9. Guide book, map of region.
  10. The first book you plan to read.
  11. Sunglasses
  12. Travel bag: Ideally, I would divide things between a shoulder bag and a day-sized backpack. Most small bags today are designed poorly. They are bulked-up with thick foamy compartments intended to protect the kind of giant laptop everyone stopped buying five years ago, and have far too much insulation on the backside. And if you think you need a thing with wheels, then you are planning to carry too much stuff.
Laptop, netbook, phone?

Jot around the world readers know that Jotman is no fan of "netbooks" -- the keyboards are too small for his hands. Also the screens are tiny and processors invariably slow. I have often carried a small -- 1 kilo (2 lb) -- but not inexpensive Dell laptop that came with a full-service international warranty. Unfortunately, the thing breaks frequently. The charger, though small adds another pound. If you carry a good laptop you will likely spend more time than you anticipated protecting the laptop, seeking out reliable power sources, and contemplating battery life.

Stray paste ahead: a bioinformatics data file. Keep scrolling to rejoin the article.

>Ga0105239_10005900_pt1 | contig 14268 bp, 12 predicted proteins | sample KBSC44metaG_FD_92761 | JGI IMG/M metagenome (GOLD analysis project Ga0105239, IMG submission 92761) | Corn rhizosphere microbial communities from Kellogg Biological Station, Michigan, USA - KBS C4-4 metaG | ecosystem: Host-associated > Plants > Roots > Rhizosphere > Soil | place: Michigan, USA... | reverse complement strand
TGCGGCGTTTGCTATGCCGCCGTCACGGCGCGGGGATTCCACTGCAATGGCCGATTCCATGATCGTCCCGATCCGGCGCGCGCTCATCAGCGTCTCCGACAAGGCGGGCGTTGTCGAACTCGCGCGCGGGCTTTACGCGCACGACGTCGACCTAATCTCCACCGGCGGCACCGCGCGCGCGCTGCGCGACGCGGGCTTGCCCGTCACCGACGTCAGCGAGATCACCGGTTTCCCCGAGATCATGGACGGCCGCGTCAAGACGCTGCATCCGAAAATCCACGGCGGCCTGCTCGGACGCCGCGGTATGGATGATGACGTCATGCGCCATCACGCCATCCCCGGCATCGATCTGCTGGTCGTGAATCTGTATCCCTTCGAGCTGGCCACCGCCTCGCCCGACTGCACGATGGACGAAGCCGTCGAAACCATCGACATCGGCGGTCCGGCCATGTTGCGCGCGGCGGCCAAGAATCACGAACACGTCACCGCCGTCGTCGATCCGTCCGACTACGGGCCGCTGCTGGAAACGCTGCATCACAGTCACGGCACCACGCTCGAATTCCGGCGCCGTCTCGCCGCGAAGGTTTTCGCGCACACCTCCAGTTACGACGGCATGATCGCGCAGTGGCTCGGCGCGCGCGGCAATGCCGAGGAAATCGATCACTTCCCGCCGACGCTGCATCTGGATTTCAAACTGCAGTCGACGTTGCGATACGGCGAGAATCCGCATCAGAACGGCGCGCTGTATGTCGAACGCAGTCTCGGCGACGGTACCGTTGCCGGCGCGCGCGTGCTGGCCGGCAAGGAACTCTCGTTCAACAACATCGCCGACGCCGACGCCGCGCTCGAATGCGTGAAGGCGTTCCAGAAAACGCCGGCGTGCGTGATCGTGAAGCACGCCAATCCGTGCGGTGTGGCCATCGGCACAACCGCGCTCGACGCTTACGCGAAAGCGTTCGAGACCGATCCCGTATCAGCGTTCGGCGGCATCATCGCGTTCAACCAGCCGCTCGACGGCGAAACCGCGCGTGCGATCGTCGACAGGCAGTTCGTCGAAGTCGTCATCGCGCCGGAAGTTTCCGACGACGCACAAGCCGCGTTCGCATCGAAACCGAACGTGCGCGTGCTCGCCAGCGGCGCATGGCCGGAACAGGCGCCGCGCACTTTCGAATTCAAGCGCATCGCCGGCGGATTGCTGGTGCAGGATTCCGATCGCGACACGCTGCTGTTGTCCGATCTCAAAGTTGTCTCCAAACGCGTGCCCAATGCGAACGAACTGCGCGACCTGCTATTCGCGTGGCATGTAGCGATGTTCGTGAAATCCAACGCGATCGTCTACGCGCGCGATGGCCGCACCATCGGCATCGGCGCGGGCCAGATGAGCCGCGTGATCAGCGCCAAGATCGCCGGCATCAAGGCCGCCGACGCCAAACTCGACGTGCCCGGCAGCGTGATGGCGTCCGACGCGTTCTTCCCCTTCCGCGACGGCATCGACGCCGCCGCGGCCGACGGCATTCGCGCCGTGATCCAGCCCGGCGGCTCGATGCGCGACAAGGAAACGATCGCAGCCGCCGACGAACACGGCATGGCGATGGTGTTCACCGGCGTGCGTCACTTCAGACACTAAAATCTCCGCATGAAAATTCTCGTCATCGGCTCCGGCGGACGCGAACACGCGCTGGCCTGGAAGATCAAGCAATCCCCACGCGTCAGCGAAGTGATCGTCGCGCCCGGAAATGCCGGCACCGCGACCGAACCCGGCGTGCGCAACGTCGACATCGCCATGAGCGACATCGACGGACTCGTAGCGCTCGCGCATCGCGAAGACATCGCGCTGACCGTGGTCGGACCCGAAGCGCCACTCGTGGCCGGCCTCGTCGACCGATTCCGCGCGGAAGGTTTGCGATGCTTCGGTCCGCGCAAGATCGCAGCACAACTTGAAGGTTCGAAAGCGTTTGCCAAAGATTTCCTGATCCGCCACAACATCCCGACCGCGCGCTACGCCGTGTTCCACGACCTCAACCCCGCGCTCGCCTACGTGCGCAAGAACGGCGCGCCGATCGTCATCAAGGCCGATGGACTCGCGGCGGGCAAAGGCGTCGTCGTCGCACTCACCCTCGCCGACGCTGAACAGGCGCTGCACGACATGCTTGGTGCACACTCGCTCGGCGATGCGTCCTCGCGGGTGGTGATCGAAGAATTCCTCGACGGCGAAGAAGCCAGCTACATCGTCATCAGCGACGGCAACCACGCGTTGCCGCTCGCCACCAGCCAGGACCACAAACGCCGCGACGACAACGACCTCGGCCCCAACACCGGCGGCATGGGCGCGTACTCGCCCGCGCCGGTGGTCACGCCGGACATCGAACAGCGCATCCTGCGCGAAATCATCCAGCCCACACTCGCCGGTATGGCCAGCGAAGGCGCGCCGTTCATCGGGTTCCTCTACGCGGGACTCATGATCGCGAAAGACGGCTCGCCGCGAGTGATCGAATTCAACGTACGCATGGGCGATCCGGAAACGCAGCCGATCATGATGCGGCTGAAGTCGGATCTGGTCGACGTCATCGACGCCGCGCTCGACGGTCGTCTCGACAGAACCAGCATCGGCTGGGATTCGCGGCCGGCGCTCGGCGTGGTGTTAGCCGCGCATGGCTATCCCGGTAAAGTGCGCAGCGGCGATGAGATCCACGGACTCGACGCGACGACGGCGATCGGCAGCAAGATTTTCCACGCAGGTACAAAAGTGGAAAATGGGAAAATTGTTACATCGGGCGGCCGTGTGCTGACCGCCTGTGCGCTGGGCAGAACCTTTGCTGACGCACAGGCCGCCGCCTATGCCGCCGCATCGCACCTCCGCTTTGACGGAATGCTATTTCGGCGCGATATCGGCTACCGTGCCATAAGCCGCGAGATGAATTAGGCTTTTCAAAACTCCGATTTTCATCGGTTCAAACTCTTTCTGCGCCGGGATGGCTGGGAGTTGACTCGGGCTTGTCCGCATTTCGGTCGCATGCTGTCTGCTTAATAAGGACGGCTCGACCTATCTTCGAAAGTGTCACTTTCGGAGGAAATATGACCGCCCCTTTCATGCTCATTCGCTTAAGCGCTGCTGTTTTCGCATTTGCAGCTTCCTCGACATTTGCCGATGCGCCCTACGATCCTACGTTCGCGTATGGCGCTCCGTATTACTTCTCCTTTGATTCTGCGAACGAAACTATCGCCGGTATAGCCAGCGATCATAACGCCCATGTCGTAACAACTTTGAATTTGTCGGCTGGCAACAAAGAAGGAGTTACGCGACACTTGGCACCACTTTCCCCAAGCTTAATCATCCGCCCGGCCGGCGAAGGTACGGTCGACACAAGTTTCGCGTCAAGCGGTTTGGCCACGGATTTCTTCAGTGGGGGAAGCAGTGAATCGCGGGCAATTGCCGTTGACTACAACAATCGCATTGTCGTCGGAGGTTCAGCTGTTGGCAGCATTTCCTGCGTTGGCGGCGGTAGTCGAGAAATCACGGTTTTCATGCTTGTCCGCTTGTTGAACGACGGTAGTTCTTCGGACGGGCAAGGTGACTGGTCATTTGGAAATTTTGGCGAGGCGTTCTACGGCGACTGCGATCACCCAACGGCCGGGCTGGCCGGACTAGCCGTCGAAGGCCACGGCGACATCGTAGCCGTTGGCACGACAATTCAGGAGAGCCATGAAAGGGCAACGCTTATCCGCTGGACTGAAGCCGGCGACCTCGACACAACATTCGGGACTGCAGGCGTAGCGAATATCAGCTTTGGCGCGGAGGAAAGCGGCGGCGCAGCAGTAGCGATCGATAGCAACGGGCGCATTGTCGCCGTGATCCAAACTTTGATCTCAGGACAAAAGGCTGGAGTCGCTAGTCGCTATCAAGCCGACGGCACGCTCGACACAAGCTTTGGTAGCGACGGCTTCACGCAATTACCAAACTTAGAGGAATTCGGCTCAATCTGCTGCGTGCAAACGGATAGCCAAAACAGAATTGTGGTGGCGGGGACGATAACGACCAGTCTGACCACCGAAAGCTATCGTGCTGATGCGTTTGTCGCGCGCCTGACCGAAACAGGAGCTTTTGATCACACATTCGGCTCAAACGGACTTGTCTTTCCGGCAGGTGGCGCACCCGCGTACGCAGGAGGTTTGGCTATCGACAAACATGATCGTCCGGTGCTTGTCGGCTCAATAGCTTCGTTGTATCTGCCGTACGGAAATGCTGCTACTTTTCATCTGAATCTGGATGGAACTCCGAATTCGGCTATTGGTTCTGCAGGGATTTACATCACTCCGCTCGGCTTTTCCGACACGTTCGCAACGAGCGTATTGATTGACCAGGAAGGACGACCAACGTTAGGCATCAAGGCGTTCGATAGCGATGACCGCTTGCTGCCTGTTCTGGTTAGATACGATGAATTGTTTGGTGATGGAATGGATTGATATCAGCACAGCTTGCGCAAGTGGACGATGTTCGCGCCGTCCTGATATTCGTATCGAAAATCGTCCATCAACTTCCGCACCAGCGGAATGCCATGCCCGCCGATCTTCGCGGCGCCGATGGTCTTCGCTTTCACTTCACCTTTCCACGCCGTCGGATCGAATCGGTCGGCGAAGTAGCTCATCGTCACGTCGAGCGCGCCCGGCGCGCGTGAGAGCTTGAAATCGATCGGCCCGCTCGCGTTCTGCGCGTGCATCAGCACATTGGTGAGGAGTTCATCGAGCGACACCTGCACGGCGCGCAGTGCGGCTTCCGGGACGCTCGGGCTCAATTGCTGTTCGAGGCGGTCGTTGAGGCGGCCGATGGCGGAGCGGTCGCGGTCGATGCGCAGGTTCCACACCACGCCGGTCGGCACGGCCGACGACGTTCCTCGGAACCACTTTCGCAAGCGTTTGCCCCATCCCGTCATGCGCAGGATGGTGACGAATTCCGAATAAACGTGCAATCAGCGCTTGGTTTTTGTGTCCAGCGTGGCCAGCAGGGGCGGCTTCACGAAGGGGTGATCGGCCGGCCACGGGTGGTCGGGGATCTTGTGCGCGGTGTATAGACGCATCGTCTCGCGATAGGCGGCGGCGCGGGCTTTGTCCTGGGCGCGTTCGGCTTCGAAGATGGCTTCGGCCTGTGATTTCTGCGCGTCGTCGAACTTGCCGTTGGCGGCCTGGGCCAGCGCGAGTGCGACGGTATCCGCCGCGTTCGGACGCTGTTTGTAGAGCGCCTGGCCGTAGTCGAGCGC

The i-phone might seem to be the perfect gadget for travel, especially if it means you don't need to bring another camera -- though I'm not speaking from experience on this one. The main advantage to me would be that it could be loaded it up with any number of Lonely Planet guidebooks (available in Pdf format). The downside is that if you are in North America, your i-phone will be locked into a plan already, either rendering it useless overseas or ridiculously expensive to operate abroad. So a hand-held device that replaces your camera, phone, need to schlep guidebooks and reading material, could be ideal. (I had thought the Amazon kindle might be an important travel gadget, but it's not that small and light, and it doesn't replace something that is actually very replaceable on your travels -- books.) The new palm pre might also be worth considering as an alternative to an i-phone or i-touch.

At least in the developing world, Internet cafes are everywhere these days. Even if Skype isn't installed -- so long as you have brought along your own microphone -- within a few clicks you can be set to go.

Essential items not included
Some other items I didn't bother to list because you can almost always find these on your trip. These might include: